By Jason Davis – WASHINGTON, DC (Apr 26, 2017) US Soccer Players – You, the super-engaged, 24/7, all-in, totally consumed (and consuming) soccer fan might not know it, but what it means to be a fan is changing. It’s changing rapidly, and not in subtle ways.
The advent of on-demand sources of entertainment have flipped the traditional paradigms. That’s a fancy way of saying that younger generations aren’t watching television like their parents and grandparents. A fundamental change in how people think of their options is leading to a dramatic reduction in the live television audience.
While the sports industry likes to think that it’s largely DVR-proof, a move away from recorded programming and toward on-demand products will certainly impact the business of professional leagues. More than just hitting the bottom lines of those concerns via an effect on rights fees, a shift in how people watch will morph sports fandom into something unrecognizable to an older generation.
For soccer, there’s the added element of removed fandom to consider as well. There’s certainly an American fascination with the English Premier League, with it’s brutally athletic brand of the game laid on top of a quilt of rich traditional soccer history. Newer American fans of Arsenal, Manchester United, Liverpool, and Chelsea fans will tell you about their deep appreciation for their club’s glorious past, but the reasons they support those clubs are more about their modern successes than their ancient lore. Even smaller clubs that can point to significant American fan bases (Everton chief among them) benefit from a combination of factors that has almost nothing to do with geography.
EPL teams are thousands of miles away from an exploding market, and yet Americans remain commitment in ever-growing numbers to the sport and the league. Viewing habits are leading people away from live television. The latter does not necessarily change the outlook on the former. Rather than see the Premier League and its clubs become less popular, it probably means fans will follow in entirely different ways.
Already, the gif-ification of the sport has colored the way younger internet-connected fans consume soccer. The Premier League is notoriously aggressive in shutting down those who would share images of the league on social media, but that’s unlikely to stop a revolution in soccer viewing that is already well underway. Fewer and fewer fans are committing to watch a full 90 minutes of their team on a given weekend, and even those that intend to (as any good fan should, goes the thinking), are just as susceptible to relying on edited highlights and after-the-fact analysis.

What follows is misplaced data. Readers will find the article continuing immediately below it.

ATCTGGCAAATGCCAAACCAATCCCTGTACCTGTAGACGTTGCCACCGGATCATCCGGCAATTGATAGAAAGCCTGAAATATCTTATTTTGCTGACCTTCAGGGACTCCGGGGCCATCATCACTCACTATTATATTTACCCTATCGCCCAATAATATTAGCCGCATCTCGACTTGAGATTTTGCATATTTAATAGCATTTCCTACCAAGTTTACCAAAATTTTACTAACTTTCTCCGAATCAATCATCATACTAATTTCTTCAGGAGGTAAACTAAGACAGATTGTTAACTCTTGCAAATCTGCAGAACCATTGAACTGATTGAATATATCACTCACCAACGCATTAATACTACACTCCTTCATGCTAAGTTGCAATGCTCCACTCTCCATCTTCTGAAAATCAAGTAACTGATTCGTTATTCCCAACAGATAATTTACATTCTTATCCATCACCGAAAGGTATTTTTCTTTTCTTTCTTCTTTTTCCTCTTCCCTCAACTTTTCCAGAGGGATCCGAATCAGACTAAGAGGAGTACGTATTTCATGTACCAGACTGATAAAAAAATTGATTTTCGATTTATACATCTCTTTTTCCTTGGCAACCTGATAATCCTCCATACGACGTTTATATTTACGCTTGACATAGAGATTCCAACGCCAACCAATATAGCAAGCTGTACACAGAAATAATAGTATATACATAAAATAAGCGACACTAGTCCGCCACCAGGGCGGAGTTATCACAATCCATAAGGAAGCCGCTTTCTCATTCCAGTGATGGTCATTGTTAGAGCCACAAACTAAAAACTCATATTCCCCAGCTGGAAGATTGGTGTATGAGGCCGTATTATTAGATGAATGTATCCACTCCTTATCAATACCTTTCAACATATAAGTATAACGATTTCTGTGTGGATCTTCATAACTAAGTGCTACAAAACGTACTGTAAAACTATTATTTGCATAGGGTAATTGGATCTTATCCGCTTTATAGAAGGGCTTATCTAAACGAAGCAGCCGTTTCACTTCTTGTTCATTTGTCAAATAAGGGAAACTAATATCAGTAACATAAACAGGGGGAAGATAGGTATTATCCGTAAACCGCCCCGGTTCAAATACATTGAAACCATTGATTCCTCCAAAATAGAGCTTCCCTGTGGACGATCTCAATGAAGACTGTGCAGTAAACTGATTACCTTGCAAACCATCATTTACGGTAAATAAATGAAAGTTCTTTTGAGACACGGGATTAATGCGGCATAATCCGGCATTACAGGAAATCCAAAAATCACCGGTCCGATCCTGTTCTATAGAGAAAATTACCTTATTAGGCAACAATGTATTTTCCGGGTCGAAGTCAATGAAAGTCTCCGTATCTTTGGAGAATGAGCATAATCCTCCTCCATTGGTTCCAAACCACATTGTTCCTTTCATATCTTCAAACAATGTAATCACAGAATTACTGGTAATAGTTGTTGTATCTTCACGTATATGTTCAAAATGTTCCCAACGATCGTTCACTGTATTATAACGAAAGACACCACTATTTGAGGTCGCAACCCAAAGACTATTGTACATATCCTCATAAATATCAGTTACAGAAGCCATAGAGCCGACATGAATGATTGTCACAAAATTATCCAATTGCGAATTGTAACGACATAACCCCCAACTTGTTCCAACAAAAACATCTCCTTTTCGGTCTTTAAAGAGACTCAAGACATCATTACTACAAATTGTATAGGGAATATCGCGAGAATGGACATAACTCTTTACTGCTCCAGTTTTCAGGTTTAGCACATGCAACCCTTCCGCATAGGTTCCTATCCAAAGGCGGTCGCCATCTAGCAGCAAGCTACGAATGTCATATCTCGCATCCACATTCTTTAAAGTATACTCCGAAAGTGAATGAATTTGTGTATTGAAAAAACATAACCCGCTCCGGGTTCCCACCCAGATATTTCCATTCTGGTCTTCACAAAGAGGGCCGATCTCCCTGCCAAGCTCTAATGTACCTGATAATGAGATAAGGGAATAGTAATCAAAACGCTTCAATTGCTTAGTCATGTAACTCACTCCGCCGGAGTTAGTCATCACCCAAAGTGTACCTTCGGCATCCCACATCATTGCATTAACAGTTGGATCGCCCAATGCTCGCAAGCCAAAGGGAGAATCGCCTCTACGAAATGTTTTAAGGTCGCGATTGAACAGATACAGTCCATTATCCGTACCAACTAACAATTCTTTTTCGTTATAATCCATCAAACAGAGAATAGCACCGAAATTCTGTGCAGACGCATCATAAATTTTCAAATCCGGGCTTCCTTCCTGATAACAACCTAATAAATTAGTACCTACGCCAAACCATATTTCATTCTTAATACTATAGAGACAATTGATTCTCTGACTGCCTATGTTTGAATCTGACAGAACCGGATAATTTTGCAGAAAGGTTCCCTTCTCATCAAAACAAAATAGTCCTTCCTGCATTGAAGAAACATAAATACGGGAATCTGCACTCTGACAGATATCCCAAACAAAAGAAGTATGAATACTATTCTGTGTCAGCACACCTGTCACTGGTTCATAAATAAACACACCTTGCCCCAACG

Distance plus the technologically driven changes to consumption bring into focus question about the investment these fans are capable of. Not in their individual team – even the 18-year old who hasn’t ever sat through an entire Chelsea match is likely to declare his or her unending devotion to the club – but in issues a level up. Buying into a sports team in the United States and Canada typically means taking a keen interest in big picture items like cultural impact and league governance.
The stage on which the Premier League plays is very removed from the day-to-day lives of its North American fan base. Does that lead to fans on this side of the Atlantic tuning out when the games are over? While American sports pundits debate the words and actions of players off the field and court, and armchair observers consider the growth/direction/philosophy of their favorite sports, the domestic sports media apparatus is largely quiet on those issues as they pertain to the Premier League.
It’s possible for soccer fans to fully immerse themselves in all of the accoutrement of following soccer (also known as “football”) as if they themselves were living in England, minus the extraneous day-to-day interactions with English football fans. But the effort required is significant by modern terms, and runs counter to spirit of our bite-sized, on-demand culture. If you want to watch an English game, listen to English podcasts, and read English commentary, you can. To do so to the exclusion of anything else seems pointless and unnecessary to being a “fan.”
Not that any of this is bothersome to Premier League teams cashing in on America’s rising interest in their version of the sport. The popular clubs, plus any and every team with a bit of cache in the US market or who counts an American player among their ranks is reaping the rewards. Some might be ahead of the trends and have some sense of how the disconnect in location and wider concern will impact those revenue streams in the future, but most are probably oblivious. America’s contributions to the ledger are new enough that any real understanding of it is still resolving.
Whatever all of this means is the major unknown. We don’t know what will happen with sports on TV. There’s at least some potential a crash in rights fees. Those fees to migrate to digital platforms that may or may not pay at the same rates. There’s a chance that support for the Premier League in the United States will continue to grow, but that that growth will not show well in a legacy metric like TV ratings.
Despite what some might suggest, fandom is an ever-evolving concept that looks nothing now like it did just a few decades ago. Maybe this move to viewing smaller and smaller pieces of the game, and following clubs on the other side of the world with a detached-yet-passionate attitude is just the latest version. As is always the case, it’s not what fandom is that ultimately matters, but how the sport responds.
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